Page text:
Maldives sinking? Searches for a new homeNovember 11th, 2008 - 10:31 pm ICT by IANS
Male, Nov 11 (IANS) Fears of global warming are haunting the Maldives with its new president indicating that the Indian Ocean island country will not shy away from buying “land somewhere” that could act as an “insurance” against global warming that could submerge some of the world’s lowest-lying islands. “We can do nothing to stop climate change on our own and so we have to buy land elsewhere,” said Mohamed Nasheed, also known as Anni, a former political prisoner who took power Tuesday after a swearing-in ceremony in the Maldivian capital.
“It’s an insurance policy for the worst possible outcome. After all, the Israelis (began by buying) land in Palestine,” he said.
With the UN conjuring up a grim forecast saying the seas are likely to rise by up to 59 centimetres by 2100 due to global warming, Nasheed is planning to prepare his country for this possible catastrophe and said he has already taken up the issue with some countries and found them to be “receptive”.
Most parts of the Maldives, known for its luxury resorts and pristine sun-blessed beaches, are barely three feet above water. If the sea levels rise even marginally, it could submerge large parts of the archipelago.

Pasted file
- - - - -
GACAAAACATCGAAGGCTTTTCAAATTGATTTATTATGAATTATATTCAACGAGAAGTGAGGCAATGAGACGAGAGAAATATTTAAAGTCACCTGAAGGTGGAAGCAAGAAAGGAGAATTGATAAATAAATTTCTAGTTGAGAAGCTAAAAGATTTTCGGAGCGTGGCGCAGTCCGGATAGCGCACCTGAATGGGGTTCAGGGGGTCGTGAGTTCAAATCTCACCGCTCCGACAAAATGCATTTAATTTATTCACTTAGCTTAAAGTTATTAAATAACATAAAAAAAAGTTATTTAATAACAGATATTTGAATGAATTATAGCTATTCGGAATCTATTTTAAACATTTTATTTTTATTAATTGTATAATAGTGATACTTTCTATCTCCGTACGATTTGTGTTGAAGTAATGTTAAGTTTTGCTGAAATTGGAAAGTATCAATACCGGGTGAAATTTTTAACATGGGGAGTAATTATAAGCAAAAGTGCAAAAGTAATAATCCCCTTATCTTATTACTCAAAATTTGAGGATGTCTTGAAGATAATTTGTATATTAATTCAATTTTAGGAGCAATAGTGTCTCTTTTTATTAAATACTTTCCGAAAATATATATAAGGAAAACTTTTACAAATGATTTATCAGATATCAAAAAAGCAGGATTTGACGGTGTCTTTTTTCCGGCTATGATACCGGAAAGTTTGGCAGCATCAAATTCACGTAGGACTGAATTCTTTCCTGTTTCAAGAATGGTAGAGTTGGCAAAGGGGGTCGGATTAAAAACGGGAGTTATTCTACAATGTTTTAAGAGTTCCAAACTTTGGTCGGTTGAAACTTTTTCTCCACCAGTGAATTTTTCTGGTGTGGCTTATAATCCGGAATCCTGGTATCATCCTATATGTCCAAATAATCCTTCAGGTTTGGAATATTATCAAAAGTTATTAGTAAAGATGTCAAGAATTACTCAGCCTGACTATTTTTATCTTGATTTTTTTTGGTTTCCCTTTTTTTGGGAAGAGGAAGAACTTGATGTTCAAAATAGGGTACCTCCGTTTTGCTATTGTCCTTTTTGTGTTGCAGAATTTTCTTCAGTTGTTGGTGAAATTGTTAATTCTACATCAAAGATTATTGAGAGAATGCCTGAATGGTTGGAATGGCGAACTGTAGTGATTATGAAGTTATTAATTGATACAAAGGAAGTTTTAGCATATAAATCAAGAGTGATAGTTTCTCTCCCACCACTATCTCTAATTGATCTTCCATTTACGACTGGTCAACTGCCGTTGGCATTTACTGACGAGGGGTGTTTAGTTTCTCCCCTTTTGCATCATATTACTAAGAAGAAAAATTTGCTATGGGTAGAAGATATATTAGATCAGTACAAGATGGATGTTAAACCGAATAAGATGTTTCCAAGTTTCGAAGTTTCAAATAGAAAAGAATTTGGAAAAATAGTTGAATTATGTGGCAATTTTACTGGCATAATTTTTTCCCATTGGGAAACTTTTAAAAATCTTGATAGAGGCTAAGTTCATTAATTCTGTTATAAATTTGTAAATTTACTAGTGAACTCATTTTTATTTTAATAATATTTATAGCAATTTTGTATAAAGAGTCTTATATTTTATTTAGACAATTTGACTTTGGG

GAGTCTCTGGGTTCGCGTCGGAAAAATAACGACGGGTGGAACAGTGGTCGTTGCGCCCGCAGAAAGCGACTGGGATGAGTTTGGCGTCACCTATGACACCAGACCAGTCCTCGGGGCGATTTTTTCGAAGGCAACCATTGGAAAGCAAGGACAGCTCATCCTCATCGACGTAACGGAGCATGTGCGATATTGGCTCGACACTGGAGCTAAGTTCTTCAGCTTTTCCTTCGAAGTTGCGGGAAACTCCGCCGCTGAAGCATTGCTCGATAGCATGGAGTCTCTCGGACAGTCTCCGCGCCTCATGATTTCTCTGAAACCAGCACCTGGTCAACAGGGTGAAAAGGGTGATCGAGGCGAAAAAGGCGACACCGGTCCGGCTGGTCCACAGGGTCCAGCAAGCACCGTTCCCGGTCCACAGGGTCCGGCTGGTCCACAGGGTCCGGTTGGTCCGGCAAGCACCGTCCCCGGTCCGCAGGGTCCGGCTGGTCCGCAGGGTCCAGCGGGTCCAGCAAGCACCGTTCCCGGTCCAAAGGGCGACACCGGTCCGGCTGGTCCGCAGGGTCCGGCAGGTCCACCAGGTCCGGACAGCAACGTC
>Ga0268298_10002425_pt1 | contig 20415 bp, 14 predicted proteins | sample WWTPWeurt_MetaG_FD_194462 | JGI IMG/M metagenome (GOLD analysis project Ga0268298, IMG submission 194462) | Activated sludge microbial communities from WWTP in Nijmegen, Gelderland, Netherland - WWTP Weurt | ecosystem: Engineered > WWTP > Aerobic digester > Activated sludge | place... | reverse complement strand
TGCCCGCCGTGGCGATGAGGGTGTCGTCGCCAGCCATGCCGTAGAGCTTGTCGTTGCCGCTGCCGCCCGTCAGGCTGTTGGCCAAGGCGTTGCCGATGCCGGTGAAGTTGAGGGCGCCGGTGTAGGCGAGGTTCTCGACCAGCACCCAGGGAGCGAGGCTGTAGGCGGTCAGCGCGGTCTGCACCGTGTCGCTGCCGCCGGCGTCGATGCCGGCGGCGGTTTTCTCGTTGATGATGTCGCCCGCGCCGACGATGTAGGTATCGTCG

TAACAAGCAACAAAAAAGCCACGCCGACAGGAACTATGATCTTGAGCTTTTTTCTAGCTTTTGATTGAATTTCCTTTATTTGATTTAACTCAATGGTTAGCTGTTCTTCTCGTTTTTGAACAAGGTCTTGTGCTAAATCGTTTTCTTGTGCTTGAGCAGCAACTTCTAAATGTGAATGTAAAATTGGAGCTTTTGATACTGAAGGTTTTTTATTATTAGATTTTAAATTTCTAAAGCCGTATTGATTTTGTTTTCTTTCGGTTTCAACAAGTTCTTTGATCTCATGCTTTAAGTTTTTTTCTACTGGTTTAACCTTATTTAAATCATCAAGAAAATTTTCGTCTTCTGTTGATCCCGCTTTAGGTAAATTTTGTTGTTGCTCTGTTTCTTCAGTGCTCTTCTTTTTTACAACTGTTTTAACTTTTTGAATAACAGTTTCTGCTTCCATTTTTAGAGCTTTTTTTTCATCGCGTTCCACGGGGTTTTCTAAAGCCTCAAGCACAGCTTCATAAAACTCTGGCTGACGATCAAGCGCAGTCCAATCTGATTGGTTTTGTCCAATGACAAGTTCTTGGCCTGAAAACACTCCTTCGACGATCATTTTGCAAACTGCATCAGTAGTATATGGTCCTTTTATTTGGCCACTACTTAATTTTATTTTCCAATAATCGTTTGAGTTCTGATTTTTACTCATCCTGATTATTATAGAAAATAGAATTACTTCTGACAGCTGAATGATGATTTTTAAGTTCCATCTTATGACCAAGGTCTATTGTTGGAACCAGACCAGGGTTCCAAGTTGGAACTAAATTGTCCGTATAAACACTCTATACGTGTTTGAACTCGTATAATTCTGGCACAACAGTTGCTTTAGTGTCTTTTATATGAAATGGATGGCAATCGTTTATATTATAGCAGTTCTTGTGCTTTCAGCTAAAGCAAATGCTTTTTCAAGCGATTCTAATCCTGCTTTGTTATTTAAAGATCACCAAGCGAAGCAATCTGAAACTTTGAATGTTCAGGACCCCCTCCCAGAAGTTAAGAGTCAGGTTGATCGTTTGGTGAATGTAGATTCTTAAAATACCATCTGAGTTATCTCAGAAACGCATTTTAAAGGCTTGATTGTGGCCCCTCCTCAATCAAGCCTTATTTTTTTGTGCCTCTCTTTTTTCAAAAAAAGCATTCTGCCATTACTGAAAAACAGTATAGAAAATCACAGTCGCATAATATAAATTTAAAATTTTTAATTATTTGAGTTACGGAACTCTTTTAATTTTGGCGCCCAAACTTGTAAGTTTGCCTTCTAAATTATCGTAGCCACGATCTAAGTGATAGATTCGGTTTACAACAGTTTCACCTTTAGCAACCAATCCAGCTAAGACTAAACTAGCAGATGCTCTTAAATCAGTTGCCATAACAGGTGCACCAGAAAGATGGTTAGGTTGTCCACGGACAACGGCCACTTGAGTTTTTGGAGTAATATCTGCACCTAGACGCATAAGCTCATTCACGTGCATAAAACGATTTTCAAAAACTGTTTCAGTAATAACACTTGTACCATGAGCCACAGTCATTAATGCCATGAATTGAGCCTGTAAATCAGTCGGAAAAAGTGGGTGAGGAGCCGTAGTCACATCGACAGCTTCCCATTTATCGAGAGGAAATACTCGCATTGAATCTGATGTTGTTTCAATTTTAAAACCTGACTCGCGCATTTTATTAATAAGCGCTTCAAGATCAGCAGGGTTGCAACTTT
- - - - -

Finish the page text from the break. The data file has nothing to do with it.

“We do not want to leave the Maldives, but we also do not want to be climate refugees living in tents for decades,” he stressed.
He said Sri Lanka and India could be possible choices because of near similar cultures, cuisines and climate. Australia is also on the list of probables.
However, the issue did not figure in the discussion between Nasheed and visiting Indian Vice-President Hamid Ansari.
“The reports appear far-fetched. There is a lot of speculation. The issue did not come up for discussion at all,” India’s High Commissioner to the Maldives A.K. Pandey told IANS.
In an interview to BBC, Nasheed’s spokesman Ibrahim Hussein Zaki underlined that the new government had to take action as “any sea level rise could have a devastating effect on the people of the Maldives and their very survival”.
The Maldives was one of the founding members of the Alliance of Small Island States, which since 1992 has been asking the world’s industrialized countries to reduce emissions of greenhouse gases that lead to rising temperatures.
The vulnerability of the Maldives to flooding came to the fore when the 2004 tsunami wreaked havoc to the nation’s tourist-centric economy and threatened to submerge many islands.
Malé, the world’s most densely populated town crammed into a stretch of a couple of kilometres, is ringed by sea walls, built with assistance from Japan.